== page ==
light all brass cases are often shorter loaded than unloaded because the thin walls allow a crimping which, depending of the kind of crimp can have a consequent length
jp


#10

jp

The last thing we need in the U.S.A. is more government regulation. More regulations mean more government employees to oversee the regulations which means more taxes to pay the employees which means . . .

While it’s true that most firearms, including shotguns, work best with the ammunition made for them, using short shells in a shotgun or short cartridges in a rifle seldom result in much change in ballistics or accuracy.

Ray[/quote]

hello Ray,
I don’t know which way the CIP and its employes are paid.

In Europe the goverment just says : “all the guns and ctges must be proofed by CIP”, CIP been independant from ctges and guns manufacturers.
It is not like that in the US.
Guns and ctges can be sold without been proofed by an independant organisation, and even can be sold without proofing at all.

About shooting a 2 1/2 shell in a 3 1/2 chamber changes a lot the accuracy;
It would be better to say the efficiency and the pattern of the shots.
you don’t see that very well nowadays because most the shotshells use a sabot to hold the shot. but if you use no sabot there is a difference (here again not as much as before because nowadays the chambers have a cone , which was not always the case before).
JP


#11

I have noticed differences in fired shell lengths from different manufacturers, reason being is that I have had to adjust my shotshell reloading press crimping die setting for length to get correct full crimp closure when using different shell types and brands.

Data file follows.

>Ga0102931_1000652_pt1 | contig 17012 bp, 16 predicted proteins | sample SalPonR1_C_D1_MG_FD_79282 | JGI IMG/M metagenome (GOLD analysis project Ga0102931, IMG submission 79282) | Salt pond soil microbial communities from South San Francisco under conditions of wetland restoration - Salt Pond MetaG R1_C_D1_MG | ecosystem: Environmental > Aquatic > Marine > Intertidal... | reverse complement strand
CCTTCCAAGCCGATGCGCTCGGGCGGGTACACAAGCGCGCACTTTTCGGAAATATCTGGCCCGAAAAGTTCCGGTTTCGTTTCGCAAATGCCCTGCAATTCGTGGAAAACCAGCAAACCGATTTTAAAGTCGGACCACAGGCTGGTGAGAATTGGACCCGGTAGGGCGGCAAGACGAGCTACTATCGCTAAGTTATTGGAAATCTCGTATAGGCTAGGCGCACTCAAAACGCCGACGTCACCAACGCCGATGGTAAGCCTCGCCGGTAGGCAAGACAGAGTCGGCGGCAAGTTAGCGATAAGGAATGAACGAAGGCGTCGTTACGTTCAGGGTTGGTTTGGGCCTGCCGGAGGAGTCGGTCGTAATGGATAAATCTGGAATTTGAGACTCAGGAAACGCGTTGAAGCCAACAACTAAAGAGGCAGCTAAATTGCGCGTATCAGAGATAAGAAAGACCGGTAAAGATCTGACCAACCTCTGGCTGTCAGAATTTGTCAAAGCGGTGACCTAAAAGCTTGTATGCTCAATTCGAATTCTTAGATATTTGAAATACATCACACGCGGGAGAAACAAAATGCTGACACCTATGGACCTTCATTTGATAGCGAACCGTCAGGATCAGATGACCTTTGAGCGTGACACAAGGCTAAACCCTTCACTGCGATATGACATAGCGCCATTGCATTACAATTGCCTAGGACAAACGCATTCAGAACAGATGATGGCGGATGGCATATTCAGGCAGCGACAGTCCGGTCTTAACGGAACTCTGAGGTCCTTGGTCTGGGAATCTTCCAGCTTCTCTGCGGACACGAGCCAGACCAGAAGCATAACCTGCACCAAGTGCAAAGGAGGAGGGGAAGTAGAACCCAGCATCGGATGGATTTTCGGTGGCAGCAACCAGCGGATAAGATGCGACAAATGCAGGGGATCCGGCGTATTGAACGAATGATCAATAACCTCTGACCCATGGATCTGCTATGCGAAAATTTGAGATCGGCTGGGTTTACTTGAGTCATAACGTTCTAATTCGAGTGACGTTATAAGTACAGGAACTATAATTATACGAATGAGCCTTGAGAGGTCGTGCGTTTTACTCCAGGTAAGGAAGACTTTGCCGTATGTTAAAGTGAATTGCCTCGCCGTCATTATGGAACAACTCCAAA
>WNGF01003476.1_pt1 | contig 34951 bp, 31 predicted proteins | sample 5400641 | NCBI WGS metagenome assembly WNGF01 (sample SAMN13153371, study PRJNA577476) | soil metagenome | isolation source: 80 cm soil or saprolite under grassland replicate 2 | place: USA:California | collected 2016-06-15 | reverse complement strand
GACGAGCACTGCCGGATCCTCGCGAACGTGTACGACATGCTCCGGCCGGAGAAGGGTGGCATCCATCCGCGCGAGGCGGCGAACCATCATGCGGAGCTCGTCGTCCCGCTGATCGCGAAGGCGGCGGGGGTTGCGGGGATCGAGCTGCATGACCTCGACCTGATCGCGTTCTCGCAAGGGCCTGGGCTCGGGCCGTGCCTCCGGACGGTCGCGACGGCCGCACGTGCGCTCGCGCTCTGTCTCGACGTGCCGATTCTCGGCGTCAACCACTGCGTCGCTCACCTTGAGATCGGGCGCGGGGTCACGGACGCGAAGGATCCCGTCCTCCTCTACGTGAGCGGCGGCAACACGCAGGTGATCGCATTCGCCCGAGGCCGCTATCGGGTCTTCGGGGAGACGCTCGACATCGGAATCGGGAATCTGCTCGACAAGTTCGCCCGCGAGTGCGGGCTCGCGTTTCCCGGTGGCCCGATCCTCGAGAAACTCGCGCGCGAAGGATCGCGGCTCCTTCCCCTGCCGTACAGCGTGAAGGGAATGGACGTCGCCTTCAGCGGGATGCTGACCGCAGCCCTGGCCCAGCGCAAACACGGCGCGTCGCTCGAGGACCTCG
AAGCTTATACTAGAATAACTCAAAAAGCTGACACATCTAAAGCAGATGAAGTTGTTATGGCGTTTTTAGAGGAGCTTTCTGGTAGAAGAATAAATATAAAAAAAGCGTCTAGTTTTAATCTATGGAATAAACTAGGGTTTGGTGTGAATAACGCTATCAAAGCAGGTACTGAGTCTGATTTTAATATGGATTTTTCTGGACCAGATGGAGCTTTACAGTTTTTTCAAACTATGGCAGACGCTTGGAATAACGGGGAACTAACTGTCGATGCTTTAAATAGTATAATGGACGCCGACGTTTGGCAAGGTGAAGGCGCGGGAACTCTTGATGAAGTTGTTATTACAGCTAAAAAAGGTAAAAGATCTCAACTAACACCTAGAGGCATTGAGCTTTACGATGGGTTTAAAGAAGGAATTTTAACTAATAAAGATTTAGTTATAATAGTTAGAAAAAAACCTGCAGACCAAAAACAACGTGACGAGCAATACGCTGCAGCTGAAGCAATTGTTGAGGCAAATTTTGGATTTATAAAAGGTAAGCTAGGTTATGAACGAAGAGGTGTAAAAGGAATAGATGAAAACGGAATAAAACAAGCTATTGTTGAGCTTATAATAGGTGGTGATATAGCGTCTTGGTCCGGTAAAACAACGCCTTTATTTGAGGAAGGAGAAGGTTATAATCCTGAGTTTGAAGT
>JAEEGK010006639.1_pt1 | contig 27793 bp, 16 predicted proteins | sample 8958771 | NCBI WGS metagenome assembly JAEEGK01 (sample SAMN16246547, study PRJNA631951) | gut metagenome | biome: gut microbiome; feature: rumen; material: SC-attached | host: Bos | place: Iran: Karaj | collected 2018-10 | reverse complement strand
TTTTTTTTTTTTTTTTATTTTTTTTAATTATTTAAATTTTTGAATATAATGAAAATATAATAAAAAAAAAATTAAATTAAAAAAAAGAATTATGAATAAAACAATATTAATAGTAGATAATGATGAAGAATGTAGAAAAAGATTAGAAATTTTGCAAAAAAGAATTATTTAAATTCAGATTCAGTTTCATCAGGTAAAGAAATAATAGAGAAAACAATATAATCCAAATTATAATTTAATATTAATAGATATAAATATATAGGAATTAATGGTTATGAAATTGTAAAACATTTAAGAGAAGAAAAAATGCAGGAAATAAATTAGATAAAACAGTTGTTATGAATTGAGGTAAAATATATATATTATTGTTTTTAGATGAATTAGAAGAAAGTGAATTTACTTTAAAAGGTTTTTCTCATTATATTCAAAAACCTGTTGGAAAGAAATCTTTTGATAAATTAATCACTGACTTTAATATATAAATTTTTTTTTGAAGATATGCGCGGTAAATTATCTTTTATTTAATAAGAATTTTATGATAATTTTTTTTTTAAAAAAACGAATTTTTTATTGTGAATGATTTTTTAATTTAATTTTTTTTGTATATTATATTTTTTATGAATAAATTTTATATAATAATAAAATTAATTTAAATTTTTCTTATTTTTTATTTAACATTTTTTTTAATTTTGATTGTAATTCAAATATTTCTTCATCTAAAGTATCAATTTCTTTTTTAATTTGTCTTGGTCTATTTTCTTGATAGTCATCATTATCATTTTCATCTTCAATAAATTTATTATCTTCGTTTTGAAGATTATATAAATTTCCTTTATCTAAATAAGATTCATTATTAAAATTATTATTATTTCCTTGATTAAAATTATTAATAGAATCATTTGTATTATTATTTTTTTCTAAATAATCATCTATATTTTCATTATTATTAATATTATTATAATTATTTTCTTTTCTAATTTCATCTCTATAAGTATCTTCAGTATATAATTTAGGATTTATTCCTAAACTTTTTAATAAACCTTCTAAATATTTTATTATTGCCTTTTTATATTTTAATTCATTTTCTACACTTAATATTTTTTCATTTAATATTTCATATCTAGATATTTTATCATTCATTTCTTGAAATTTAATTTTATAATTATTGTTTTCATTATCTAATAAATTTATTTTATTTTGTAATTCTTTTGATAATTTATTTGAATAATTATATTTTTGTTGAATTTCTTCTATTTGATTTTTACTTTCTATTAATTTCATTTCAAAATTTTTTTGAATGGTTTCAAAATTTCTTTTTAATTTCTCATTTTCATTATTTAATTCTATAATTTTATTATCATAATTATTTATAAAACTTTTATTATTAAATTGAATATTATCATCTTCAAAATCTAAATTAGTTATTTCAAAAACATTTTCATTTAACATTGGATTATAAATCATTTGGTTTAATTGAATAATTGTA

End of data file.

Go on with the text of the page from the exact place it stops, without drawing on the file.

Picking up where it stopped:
I have a very early production (1912) Model 12 Winchester pump shotgun in 20 Gauge (as all the first ones were - other gauges came later). At that time the standard 20 gauge chamber length of the Model 12 was 2-5/8" which is an uncommon shell length today. After I bought it, I found this out, so I did not want to fire normal 2-3/4" shells in this gun. I considered rechambering it, but found that Winchester plastic shells had a fired length only very slightly more than 2-5/8" so that is what I have used in this gun with no ill effects. Fired Federal 20 gauge plastic shells were measured to be somewhat longer, just slightly less than 2-3/4", so I cannot use those. I have also found that empty Federal shells will not eject properly due to the shorter ejection port of my Model 12, whereas the Winchester shells eject perfectly without hanging up in the port. A Federal empty must be pried out.

I don’t believe shooting 2-3/4" shells in a longer chamber creates either a safety or performance hazard. I’ve yet to see any cautions from shotgun manufacturers about this practice, and also because many, if not most, new 12 gauge and 20 gauge shotguns have 3"chambers and are advertised as being for either 2-3/4" or 3" shells without reservation.


#12

[quote=“DennisK”].

I don’t believe shooting 2-3/4" shells in a longer chamber creates either a safety or performance hazard. I’ve yet to see any cautions from shotgun manufacturers about this practice, and also because many, if not most, new 12 gauge and 20 gauge shotguns have 3"chambers and are advertised as being for either 2-3/4" or 3" shells without reservation.[/quote]

i didn’t say it will create a safety hazard.
but a performance loss;
try without a sabot and check the patern of the shot

jp


#13

[quote=“DennisK”]I have noticed differences in fired shell lengths from different manufacturers, reason being is that I have had to adjust my shotshell reloading press crimping die setting for length to get correct full crimp closure when using different shell types and brands.

[/quote]
Oh yes, very much so. Very noticable on occasions. But if they can clip a bit off the length they can save themselves a bit of wadding and it all adds up over time.